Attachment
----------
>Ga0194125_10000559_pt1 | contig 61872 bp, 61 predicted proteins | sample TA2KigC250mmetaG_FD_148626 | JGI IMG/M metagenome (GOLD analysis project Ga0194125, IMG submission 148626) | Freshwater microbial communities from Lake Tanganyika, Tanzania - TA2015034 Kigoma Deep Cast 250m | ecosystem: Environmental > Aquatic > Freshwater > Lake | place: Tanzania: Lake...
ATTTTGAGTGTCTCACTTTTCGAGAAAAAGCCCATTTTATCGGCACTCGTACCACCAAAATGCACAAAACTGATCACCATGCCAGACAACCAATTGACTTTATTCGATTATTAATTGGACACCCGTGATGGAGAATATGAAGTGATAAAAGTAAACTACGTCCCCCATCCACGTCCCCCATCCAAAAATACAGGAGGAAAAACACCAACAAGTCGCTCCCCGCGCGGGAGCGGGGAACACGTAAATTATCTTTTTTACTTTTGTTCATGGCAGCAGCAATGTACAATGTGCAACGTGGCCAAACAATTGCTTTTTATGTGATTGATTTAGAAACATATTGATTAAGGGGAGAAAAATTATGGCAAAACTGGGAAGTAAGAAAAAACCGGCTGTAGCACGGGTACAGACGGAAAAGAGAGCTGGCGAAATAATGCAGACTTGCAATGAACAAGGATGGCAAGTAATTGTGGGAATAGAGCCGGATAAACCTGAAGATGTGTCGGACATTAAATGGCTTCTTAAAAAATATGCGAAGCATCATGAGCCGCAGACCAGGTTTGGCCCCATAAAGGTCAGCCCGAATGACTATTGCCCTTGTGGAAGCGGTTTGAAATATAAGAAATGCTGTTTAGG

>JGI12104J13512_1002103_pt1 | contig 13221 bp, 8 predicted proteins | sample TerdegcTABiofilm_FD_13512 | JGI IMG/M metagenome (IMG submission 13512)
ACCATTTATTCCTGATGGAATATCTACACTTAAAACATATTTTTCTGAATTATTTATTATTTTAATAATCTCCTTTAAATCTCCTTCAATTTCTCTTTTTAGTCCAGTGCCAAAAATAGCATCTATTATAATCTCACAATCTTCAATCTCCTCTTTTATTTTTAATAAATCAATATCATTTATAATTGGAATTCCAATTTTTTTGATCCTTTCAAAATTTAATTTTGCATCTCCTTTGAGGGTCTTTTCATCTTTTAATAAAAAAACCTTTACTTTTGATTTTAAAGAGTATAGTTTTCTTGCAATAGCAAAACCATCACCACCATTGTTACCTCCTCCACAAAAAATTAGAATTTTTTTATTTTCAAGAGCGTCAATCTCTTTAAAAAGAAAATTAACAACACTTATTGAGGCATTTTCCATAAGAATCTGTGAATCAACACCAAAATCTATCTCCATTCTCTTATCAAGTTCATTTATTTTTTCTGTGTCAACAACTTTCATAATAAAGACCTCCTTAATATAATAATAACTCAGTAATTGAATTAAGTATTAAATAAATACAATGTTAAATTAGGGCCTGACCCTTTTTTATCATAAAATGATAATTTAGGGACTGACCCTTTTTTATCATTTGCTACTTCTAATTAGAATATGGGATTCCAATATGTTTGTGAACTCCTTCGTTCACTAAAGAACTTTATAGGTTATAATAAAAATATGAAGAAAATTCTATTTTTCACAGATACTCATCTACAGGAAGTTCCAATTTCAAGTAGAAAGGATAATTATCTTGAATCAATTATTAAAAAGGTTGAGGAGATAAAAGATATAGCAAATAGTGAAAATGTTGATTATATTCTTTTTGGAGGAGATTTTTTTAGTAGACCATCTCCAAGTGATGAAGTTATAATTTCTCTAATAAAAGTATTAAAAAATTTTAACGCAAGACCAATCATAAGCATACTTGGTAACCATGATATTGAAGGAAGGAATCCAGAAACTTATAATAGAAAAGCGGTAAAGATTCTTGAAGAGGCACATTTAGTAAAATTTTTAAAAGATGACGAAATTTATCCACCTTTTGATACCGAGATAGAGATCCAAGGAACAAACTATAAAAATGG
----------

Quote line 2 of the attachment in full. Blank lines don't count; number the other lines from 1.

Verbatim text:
ATTTTGAGTGTCTCACTTTTCGAGAAAAAGCCCATTTTATCGGCACTCGTACCACCAAAATGCACAAAACTGATCACCATGCCAGACAACCAATTGACTTTATTCGATTATTAATTGGACACCCGTGATGGAGAATATGAAGTGATAAAAGTAAACTACGTCCCCCATCCACGTCCCCCATCCAAAAATACAGGAGGAAAAACACCAACAAGTCGCTCCCCGCGCGGGAGCGGGGAACACGTAAATTATCTTTTTTACTTTTGTTCATGGCAGCAGCAATGTACAATGTGCAACGTGGCCAAACAATTGCTTTTTATGTGATTGATTTAGAAACATATTGATTAAGGGGAGAAAAATTATGGCAAAACTGGGAAGTAAGAAAAAACCGGCTGTAGCACGGGTACAGACGGAAAAGAGAGCTGGCGAAATAATGCAGACTTGCAATGAACAAGGATGGCAAGTAATTGTGGGAATAGAGCCGGATAAACCTGAAGATGTGTCGGACATTAAATGGCTTCTTAAAAAATATGCGAAGCATCATGAGCCGCAGACCAGGTTTGGCCCCATAAAGGTCAGCCCGAATGACTATTGCCCTTGTGGAAGCGGTTTGAAATATAAGAAATGCTGTTTAGG